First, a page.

Sandra Viñas Business Insider
Volocopter, the flying cab startup, raises $241 million and claims they could be available in just 2 years
March 4, 2021
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  • Volocopter, a German startup that has been building and testing electric VTOL (vertical takeoff and landing) aircraft, has raised €200 million (about $241 million) in a Series D funding round.

    Alongside the aircraft, the company has been developing business cases in which the craft will be used in a taxi-style fleet in urban areas. According to its CEO, Florian Retuer, services could be ready within 2 years for the 2 vehicle models they have been working on.

    The executive noted that they expected to certify their VoloCity in a couple of years and begin commercial air cab operations immediately thereafter. Thus, as he explained, Paris wants to have such vehicles by the 2024 Olympics.

    As reported by TechCrunch, Volocopter has so far demonstrated its technology in Helsinki, Stuttgart, Dubai, and over Singapore’s Marina Bay. In addition to Europe and Asia, it also wants to launch its services in the US.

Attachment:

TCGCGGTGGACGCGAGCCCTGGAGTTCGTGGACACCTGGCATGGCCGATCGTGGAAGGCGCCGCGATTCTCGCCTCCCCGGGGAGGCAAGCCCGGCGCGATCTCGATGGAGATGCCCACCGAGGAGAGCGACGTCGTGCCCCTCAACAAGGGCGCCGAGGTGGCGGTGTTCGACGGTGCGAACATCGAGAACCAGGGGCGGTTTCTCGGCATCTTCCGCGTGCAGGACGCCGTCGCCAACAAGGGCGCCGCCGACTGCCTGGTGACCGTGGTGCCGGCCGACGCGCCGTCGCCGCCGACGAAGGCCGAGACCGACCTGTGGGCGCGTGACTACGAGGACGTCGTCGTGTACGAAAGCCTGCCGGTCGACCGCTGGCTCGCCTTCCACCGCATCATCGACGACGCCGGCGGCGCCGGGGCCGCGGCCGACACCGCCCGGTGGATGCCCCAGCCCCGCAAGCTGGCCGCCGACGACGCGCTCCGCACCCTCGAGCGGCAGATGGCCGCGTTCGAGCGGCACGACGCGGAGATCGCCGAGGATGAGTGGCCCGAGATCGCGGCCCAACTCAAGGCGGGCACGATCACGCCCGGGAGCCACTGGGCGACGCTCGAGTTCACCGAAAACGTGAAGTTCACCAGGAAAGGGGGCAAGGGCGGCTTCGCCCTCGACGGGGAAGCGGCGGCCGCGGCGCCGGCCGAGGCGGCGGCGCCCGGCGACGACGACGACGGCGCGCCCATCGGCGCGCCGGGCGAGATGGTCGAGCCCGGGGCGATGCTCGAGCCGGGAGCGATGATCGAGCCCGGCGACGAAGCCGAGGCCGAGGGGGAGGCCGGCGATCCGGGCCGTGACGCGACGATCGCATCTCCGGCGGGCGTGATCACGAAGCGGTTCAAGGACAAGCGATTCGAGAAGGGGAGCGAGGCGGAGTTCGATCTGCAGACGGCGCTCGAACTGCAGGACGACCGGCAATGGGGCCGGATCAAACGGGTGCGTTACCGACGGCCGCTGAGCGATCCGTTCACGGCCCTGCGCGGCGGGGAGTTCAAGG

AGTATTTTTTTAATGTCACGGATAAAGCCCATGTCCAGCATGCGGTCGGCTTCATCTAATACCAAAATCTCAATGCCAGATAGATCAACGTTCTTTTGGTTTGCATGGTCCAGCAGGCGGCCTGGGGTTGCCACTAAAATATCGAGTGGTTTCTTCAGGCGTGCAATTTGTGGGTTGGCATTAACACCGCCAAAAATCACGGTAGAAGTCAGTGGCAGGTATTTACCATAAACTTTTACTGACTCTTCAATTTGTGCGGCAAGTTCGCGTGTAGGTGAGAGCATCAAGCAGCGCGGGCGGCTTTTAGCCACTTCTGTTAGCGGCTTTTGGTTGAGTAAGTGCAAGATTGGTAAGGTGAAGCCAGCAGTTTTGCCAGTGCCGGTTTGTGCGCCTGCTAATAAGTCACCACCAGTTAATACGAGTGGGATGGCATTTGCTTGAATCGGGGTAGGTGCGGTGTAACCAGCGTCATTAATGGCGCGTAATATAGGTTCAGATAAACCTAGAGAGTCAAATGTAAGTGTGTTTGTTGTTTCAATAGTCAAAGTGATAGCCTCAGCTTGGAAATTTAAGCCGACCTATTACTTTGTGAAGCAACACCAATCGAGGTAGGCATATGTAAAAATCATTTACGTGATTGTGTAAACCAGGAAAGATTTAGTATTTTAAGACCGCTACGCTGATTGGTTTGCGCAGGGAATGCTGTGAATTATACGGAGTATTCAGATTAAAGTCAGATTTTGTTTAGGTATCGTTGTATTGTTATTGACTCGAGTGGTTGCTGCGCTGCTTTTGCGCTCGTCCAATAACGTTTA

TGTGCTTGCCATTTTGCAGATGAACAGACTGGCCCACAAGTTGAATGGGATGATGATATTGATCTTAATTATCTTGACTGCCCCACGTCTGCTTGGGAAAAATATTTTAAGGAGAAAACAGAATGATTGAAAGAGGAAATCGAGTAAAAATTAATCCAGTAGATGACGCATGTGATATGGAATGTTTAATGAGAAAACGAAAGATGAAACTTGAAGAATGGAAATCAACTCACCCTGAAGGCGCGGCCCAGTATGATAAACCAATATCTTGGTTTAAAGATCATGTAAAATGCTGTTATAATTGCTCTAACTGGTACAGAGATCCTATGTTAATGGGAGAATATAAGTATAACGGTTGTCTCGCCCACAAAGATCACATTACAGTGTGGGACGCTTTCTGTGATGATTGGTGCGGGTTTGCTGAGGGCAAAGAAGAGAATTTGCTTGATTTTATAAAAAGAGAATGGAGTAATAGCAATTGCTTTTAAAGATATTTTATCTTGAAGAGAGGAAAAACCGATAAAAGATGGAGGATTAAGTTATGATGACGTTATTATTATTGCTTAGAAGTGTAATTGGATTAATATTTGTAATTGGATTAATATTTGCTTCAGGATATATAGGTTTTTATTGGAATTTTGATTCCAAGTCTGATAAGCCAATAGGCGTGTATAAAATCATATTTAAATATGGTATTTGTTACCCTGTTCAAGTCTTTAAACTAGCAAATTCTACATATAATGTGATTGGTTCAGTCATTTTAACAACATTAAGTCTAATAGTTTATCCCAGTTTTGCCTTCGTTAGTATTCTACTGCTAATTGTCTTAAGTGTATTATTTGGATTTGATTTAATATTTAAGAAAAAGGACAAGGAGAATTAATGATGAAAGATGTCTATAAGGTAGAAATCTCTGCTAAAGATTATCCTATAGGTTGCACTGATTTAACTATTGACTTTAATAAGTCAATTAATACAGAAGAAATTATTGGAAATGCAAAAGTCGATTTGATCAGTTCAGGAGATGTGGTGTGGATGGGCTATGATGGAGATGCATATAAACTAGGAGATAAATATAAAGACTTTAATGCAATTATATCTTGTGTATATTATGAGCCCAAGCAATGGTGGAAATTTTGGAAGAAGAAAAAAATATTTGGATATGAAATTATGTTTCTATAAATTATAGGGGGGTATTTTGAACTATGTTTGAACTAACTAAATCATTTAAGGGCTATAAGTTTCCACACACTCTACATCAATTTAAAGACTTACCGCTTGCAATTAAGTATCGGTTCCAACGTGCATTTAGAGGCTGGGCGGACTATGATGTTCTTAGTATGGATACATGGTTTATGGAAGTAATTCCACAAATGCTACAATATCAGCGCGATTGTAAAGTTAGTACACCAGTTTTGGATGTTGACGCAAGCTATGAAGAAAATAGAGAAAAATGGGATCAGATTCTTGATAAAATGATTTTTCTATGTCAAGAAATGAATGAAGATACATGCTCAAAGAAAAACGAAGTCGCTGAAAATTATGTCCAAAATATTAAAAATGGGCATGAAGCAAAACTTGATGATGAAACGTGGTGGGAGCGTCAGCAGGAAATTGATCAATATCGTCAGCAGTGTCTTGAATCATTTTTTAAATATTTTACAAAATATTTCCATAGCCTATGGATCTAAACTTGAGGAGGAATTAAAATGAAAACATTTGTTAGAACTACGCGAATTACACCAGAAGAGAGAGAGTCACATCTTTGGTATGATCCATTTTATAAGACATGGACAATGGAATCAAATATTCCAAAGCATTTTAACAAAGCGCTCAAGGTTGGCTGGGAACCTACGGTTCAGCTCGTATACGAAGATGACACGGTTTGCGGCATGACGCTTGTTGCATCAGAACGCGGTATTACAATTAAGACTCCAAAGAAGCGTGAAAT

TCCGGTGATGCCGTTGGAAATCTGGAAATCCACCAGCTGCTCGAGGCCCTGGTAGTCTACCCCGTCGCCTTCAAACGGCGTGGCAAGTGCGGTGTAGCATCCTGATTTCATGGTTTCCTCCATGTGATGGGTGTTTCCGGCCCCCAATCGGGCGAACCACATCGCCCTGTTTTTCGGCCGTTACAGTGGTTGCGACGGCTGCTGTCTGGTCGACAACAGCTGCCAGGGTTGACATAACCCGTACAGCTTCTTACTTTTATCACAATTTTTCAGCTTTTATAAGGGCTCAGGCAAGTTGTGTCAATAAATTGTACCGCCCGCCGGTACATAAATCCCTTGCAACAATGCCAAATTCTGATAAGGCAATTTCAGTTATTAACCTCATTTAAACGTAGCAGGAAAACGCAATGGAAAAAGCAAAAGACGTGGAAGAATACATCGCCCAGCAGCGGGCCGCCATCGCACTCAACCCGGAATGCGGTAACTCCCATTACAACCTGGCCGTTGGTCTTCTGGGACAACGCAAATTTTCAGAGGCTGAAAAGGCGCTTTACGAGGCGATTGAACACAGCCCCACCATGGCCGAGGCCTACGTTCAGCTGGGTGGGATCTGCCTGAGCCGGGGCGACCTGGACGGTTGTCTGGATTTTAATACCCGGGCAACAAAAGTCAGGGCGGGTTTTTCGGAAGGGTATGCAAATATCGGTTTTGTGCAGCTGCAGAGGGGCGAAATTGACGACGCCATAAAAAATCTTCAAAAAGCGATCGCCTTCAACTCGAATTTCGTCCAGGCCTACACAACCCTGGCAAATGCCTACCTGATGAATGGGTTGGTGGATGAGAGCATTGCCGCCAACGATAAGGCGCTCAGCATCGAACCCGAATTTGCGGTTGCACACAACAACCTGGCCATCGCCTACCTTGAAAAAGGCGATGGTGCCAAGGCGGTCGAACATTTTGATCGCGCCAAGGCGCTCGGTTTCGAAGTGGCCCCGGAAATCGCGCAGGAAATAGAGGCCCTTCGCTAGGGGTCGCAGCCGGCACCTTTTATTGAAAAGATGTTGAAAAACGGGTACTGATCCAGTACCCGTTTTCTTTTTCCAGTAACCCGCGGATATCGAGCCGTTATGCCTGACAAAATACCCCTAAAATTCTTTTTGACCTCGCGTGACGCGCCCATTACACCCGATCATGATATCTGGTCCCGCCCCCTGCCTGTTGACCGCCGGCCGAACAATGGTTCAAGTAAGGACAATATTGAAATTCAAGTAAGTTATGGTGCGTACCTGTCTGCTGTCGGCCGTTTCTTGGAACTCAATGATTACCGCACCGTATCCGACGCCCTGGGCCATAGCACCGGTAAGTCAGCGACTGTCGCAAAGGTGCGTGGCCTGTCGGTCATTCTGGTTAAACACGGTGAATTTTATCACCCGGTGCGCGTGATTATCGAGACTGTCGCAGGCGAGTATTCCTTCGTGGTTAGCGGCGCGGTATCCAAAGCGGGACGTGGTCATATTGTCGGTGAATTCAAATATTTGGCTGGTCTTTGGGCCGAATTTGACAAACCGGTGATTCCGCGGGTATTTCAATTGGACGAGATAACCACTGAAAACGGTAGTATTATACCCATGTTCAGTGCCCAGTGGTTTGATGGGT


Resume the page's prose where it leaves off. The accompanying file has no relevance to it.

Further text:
These decisions are on the path that had marked the company in previous years when in 2019 it raised an initial $55 million for its Series C, which ended up closing for 94 (about 87 million euros).

    The flying cab company’s CFO, Rene Griemens, explained that getting urban aerial mobility off the ground requires a complete ecosystem that they are developing. The executive explained that this is possible thanks to the support of their strategic partners in different parts of the supply chains, which allow them to scale components, enter different markets or improve operations.

    The same media outlet explains that the startup has so far raised $390 million, although experts estimate that its valuation is set at $624 million.

    However, Volocopter is not the only company currently working on the flying cab concept; Lilum, Joby Aviation, Kitty Hawk, and eHang are also on the market.

    However, the German startup claims that, in its case, the technology is no longer the barrier nor the regulators, but in traffic safety, since its bet is to decongest the streets in urban areas and provide an environmental alternative to current modes of transport.

    Thus, the latest idea that bets on making the ships autonomous has added more complexity to the project.

    The company’s CEO explains that his biggest challenge is the search for talent, as his team is growing by leaps and bounds, especially in the countries where they intend to open their first routes.